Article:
The Mumbai Police Gymkhana, a rectangular ground a sixer away from the city’s Wankhede stadium, hosts corporate and local-level cricket tournaments on its lush carpet, many of them under lights. On such evenings, dozens of passers-by on the adjoining Marine Drive promenade, mostly men, linger to watch the proceedings attentively, some even cheering. Why would they, allegedly stressed Mumbaikars, spare precious minutes, sometimes hours of their weekdays, watching nameless cricketers from anonymous teams? No, without getting on to that ‘national passion’ and ‘national religion’ trip, let’s blame it on our national pre-occupation - ‘timepass’.
Referring to the act of killing time not necessarily in a productive way, the term is not surprisingly traced to urban India of the ’90s (the more polished Victorian word being ‘pastime’, holding a slightly different meaning, originating from the French ‘passe-temps’). Journalistic records show its emergence from the Hindi-speaking regions around 1990, but it was looming large throughout Upamanyu Chatterjee’s 1988 book English August, which tellingly captured a generation of bourgeois Indians being most productive in an unproductive manner. Cut to today, and ‘timepass’ has become nothing less than mainstream, most of its usage is occurring with regards to films, relationships.. and cricket.
And what better an example than the Indian Premier League (IPL) to elaborate the flourish of timepass in contemporary India? Having arrange-married two of the largest timepasses, cricket and Bollywood, this mother of all tournaments (or shall we call it an ‘industry’? economy?) is in its fifth year. And no matter how much its critics argue or purists rant, it continues to force itself into the stream of public consciousness - primetime news, front pages and unrelated conversations - for two whole months.
The middle-class desi, after all, if we liken him to Upamanyu’s hero Agastya, has developed a huge appetite for timepass thanks to the pop culture he’s bred on. Not only can he stand a three-hour-long Salman Khan film without a logical script, he relishes it enough to make it the record grosser. This undying dedication toward killing time also fuels the television industry to launch negative-IQ-level daily soaps week after week. (Not during the IPL weeks though). Even the Indian Cricket League (ICL), the current tournament’s poorer cousin with less than half its star value was latched on to by our Agastyas, if you recall the sights of replete stadiums then. Compared to all the above, the IPL is one delicious stuffed piece of timepass topped with a masala cheese garnish for our famished Indian.
Thus, the eight weeks or so of Twenty20 cricket are marked by committed dinner-time viewing of the match-of-the-day. Never mind the composition of the team or the significance of the match... in fact never even mind what team it is, the cricket channel must be switched on to aid digestion (and kill conversation). At other times of the day, loud analyses (starring Atul Wassan and Ajay Jadeja, who get the spotlight only once a year) must be followed, new product campaigns withstood and a host of merchandise lapped up. We must also bear the hawkers outside the IPL circus, many of them are doing ghastly things such as making Navjot Sidhu talk and Harsha Bhogle dance. Our dinner timepass buys many their dinner.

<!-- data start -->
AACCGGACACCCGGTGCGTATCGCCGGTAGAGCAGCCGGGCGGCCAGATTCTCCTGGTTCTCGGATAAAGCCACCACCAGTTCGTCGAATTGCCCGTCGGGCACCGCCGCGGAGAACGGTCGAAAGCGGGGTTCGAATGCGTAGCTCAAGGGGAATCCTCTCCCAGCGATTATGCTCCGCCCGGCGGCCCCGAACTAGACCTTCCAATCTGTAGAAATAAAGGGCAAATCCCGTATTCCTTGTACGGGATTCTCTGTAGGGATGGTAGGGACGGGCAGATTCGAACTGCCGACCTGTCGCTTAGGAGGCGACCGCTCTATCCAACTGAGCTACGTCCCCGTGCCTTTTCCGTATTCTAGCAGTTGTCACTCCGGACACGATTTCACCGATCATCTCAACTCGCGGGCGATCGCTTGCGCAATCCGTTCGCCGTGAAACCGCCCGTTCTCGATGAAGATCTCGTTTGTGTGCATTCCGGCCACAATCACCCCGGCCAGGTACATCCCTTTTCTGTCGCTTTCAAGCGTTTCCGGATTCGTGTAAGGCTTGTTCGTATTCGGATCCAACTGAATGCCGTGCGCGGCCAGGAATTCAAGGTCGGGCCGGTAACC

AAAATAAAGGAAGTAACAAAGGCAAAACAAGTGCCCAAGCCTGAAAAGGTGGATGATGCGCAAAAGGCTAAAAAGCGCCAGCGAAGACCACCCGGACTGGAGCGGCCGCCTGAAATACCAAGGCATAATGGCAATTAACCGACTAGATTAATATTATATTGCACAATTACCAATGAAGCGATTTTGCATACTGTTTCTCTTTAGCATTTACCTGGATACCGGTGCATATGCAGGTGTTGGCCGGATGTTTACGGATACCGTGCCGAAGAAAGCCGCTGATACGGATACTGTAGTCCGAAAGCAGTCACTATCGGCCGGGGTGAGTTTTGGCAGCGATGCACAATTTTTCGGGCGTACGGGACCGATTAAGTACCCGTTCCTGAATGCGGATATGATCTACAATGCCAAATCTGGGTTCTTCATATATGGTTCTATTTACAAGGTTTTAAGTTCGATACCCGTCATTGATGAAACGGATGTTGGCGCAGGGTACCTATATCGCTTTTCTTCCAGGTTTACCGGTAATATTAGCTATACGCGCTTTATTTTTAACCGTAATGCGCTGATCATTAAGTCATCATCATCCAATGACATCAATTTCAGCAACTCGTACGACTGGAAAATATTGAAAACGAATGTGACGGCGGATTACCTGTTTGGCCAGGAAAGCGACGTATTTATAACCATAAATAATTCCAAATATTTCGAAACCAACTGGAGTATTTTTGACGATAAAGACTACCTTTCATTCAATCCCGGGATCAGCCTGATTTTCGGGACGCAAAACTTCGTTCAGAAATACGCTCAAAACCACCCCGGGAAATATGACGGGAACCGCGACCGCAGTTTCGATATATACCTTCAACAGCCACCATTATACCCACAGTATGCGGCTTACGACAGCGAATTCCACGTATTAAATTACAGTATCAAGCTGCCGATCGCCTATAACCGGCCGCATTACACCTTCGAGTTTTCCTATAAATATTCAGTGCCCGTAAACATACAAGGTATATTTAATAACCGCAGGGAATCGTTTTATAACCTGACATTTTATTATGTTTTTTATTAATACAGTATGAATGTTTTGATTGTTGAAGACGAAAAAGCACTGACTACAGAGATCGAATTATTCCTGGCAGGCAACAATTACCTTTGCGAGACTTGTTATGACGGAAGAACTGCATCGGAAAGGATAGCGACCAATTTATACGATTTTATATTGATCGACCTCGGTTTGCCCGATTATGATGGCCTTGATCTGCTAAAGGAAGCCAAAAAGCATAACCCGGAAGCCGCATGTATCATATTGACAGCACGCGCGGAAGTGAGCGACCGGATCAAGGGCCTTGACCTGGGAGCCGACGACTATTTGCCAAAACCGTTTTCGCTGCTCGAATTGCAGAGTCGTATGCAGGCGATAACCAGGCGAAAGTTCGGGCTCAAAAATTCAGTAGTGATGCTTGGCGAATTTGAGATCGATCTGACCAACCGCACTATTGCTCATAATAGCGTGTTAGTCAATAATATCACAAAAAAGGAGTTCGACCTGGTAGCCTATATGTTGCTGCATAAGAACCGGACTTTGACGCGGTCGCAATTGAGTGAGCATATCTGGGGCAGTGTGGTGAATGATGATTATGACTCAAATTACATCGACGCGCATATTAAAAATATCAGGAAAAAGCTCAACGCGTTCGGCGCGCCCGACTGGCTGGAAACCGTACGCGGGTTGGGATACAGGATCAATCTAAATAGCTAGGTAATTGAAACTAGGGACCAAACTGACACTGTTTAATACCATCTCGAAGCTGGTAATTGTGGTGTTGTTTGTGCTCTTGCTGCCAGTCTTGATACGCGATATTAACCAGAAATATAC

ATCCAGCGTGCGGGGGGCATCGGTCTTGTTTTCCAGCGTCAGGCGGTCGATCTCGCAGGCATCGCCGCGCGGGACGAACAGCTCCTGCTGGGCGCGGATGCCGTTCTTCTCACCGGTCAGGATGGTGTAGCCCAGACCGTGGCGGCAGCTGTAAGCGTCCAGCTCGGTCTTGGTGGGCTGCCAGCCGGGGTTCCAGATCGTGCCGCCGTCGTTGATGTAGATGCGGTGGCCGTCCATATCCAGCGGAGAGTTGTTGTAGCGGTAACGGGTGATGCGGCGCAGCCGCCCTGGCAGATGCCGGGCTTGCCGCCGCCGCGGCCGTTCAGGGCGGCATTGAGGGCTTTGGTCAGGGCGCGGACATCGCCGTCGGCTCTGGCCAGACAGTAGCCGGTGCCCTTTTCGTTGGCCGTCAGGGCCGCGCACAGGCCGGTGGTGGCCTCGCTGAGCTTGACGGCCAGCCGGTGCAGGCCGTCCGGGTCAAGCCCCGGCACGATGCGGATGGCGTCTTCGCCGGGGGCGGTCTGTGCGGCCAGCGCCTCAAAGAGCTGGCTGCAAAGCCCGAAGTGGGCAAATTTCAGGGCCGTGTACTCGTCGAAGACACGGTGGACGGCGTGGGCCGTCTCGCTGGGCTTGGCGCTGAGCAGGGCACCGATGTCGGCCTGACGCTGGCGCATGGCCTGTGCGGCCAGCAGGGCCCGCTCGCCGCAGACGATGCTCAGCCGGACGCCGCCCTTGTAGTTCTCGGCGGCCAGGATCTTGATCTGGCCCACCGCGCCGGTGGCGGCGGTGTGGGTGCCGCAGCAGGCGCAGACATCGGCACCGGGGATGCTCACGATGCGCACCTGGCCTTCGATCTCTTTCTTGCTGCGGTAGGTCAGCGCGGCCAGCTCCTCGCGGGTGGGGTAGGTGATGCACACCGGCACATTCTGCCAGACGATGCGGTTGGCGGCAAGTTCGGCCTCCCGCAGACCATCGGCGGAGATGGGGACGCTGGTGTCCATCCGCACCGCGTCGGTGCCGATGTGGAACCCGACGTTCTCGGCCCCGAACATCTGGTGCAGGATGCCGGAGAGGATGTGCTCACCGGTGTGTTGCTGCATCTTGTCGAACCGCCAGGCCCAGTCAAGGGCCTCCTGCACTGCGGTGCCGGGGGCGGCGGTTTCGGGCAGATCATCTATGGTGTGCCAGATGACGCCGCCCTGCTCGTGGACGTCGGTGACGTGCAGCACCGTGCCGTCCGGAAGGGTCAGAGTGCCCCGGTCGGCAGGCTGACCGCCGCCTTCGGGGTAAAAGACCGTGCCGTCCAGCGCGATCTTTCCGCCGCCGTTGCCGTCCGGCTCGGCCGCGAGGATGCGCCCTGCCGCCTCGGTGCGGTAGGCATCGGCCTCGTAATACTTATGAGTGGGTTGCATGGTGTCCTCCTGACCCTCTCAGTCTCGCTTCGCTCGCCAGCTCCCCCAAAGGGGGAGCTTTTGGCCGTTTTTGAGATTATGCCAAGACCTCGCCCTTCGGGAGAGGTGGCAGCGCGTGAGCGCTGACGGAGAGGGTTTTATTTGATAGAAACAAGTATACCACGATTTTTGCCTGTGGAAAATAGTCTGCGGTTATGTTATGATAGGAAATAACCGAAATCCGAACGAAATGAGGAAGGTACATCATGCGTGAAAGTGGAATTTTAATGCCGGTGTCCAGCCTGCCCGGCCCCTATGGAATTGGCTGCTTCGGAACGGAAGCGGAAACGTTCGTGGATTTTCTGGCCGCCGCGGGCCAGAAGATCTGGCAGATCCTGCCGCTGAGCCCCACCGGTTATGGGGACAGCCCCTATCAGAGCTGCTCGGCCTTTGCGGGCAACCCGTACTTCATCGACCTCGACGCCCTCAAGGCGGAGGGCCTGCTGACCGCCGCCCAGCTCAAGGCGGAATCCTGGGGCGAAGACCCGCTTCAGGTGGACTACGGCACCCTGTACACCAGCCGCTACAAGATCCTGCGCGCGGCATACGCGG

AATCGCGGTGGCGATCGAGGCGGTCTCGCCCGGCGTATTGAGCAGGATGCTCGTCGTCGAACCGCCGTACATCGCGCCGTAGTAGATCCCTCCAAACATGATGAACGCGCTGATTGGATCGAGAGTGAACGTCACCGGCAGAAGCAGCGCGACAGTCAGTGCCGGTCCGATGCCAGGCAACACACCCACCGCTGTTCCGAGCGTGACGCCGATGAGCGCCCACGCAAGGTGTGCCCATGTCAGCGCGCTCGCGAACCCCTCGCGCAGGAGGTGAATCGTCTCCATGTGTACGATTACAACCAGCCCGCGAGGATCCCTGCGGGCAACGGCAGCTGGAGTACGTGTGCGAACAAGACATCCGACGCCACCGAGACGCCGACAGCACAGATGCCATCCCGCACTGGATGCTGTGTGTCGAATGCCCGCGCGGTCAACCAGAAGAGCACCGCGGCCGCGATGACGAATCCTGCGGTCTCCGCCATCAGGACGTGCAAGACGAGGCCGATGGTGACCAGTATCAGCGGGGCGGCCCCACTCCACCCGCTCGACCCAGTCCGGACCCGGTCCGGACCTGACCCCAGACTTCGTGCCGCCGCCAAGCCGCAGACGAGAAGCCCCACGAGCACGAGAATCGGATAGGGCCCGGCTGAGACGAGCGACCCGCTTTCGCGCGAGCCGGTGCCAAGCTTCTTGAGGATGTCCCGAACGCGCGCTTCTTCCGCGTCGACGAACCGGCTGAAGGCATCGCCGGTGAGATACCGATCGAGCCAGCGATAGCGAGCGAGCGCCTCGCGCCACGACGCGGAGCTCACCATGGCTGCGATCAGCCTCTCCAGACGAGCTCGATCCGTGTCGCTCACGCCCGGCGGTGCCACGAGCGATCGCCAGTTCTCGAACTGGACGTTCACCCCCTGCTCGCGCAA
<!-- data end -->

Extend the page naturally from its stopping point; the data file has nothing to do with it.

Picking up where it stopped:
It is also a term many in their early 20s use with a wink to describe their relationship status to a close friend. They are a large target audience of TimepassFest who don’t find oddity (if at all they spot it) in the suddenly-fit-as-a-fiddle-Zaheer Khan, playing for Bangalore one season, Mumbai the next and Bangalore later; or Dravid and Ganguly ill-fittingly representing Rajasthan and Pune; or in the West Indies team losing a test at home while their star batsmen Gayle, Pollard and Bravo have a lusty fling here. Nothing really matters as long as they get 160-plus runs for dinner. Timepass - 1, team loyalty - o.
Hopefully, we are evolving to something called ‘too much’ timepass, and as evident from TV viewership ratings this year (lowest in history), many have felt the need to two-time their primary timepass. While film makers (*cough, Sajid Khan, if we can call him that) try to cash in that little window of national attention deficit, the IPL itself rises to the occasion by creating a fresh, sleazy, cash-ridden controversy. This is a structured feature of its business model and usually has viewers tuning in again for the off-field six, lies and videotape. In the end, as Shastri would say, N Srinivasan is the real winner.
Is there hope of this mindless masturbation leading us to a process of self-discovery, like it did for Agastya? Will the IPL hawkers strike gold or will a non-IPL window be created in the cricket calendar? Or wait, will a controversy create a new format altogether? Only time pass will tell.
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